Low and legal
Calling all movie buffs who spend at least RM30 a month on DVDs – iFlix will satisfy most of your movie cravings for RM8.
iFlix does not aim to reinvent the money-making wheel that Netflix got spinning, but simply address pent-up demand for video-on-demand in the Asian market. It plans to do this with low enough pricing that would entice the movie and TV programme viewers, and still be a viable business.
In Malaysia, where iFlix launched less than a month ago, that magic number seems to be RM8, at the moment. A mere week ago, the figure had been RM10.
iFlix has also launched in the Philippines, and before 2015 is over, another 3 countries (in Southeast Asia?) would be experiencing iFlix service.
Asian piracy and the legal option
Asia has seen at least three Internet TV companies with deep pockets trying to woo it.
The first of these is Netflix, which originated the notion of Internet movie delivery service and proved that it can be done as a viable business. The second is Hooq, a Singtel venture with big movie studios Sony Pictures and Warner Brothers as partners. The third, iFlix is founded by Malaysia-based Catcha Group and Evolution Media Capital.
Since the beginning of 2015, these three have made strategic moves and announcements in a bid to outmaneuver each other and sink their hooks in new markets– Netflix sets foot in Asia Pacific via Australia and New Zealand, while Hooq has entered the Philippines and most recently, India.
All this is towards addressing media consumption that is slowly but surely moving from traditional TV and towards Internet TV.
iFlix co-founder and CEO Mark Britt said, “The concept of having a channel is going to be dead for those below the age of 15.”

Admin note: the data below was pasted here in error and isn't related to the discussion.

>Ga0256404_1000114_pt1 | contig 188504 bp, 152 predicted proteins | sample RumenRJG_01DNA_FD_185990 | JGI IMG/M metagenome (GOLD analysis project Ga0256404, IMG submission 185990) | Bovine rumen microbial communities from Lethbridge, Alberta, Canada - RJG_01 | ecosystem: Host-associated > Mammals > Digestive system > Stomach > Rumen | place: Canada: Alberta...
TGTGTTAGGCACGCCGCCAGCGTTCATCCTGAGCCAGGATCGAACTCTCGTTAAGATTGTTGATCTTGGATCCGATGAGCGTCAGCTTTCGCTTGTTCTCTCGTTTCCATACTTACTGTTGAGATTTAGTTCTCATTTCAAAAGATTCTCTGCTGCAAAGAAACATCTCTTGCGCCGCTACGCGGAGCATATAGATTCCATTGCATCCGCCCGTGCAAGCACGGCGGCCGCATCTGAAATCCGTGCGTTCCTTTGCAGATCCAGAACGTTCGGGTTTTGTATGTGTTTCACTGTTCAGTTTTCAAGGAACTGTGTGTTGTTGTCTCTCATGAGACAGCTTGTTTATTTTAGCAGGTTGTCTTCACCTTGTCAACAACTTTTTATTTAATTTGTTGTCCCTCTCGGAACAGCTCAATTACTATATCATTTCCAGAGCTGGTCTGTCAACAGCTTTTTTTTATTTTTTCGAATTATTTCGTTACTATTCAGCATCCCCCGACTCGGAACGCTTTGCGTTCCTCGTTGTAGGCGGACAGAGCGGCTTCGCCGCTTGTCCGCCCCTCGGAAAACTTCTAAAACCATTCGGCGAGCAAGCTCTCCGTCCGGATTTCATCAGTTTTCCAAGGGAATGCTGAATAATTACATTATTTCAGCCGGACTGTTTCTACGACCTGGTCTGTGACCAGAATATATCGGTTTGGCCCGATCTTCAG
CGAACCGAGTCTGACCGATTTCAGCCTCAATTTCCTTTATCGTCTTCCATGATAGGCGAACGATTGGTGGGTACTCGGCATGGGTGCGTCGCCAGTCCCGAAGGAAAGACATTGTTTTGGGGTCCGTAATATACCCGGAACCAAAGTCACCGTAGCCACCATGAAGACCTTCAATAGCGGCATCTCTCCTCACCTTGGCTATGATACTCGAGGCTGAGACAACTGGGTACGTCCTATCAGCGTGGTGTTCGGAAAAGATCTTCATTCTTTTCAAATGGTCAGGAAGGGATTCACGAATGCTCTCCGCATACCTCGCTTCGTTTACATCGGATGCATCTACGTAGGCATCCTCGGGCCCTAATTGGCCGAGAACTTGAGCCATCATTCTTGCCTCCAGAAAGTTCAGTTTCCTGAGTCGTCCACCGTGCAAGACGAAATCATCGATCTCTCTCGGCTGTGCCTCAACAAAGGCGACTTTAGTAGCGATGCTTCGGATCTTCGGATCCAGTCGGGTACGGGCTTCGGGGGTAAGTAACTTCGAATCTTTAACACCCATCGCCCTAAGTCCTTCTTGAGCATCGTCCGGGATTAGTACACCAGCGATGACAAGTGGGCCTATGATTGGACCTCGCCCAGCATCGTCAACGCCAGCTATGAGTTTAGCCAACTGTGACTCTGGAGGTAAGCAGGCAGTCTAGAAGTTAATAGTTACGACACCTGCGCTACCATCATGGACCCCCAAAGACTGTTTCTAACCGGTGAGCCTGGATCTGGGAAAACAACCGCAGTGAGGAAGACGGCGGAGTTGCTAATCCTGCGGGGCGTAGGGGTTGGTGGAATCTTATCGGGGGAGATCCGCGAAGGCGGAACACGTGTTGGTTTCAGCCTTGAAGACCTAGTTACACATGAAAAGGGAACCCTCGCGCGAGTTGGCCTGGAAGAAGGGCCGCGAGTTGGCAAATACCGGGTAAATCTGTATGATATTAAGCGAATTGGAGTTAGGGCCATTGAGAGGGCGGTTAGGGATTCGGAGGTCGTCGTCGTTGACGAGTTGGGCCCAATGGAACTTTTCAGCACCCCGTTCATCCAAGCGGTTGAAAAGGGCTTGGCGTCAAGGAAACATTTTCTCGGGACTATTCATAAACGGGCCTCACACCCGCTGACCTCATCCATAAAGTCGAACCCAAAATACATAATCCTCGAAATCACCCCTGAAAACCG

Content makes or breaks a subscription-based video-on-demand service, especially in Asia which is so diverse in terms of culture, language and dialect.
iFlix Chief Content Officer, James Bridges has also admitted that obtaining content to deliver to its growing base of subscribers, “…is turning out to be not cheap.”
Currently, iFlix boasts 10,000 hours of movies and TV shows from 30 distributors, about half of which are from Hollywood, USA, while the rest are from Asian content providers.
Thanks to big data and analytics (BDA), Britt shared iFlix’s decision to double their hours for horror-themed content in the next three weeks.
He said, “We think that over time, BDA will make the breadth and depth of our content come to the fore, and serve niche segments that look for these shows.”
The idea is to not only serve the well-known movies and shows, but something that would truly cater an Asian audience. With mobile-based Internet expected to be one of, if not the main medium of delivery, rural, non-English speaking parts of emerging Asia that are experiencing the Internet for the first time via mobile, are also a natural fit for iFlix.
Content chief Bridges shared that studios have been curious and even ‘freaked out’ by the Internet, as a new medium of media content delivery. Putting movies on to the Internet is paying off, especially for smaller independent studios that value the wider distribution capabilities that it offers.
But bigger studios are keeping a very close eye on the decline of DVD sales, and ways to offset decreasing revenues.
Bridges said, “They want to see the revenues from DVD sales replicated, but they want to properly monetise (video-on-demand) and are very selective about who they work with.”
Antsy studios and upcoming competitors aside, another big hurdle for video-on-demand services like iFlix to contend with is the avid peer-to-peer file sharer.
As how one avid Bit Torrent-er from Singapore put it, “There is no digital rights management (DRM), no market segmenting, no platform fights, it’s all MKV (video file formats)…. The content is all mine!”
Now, how does one argue with that?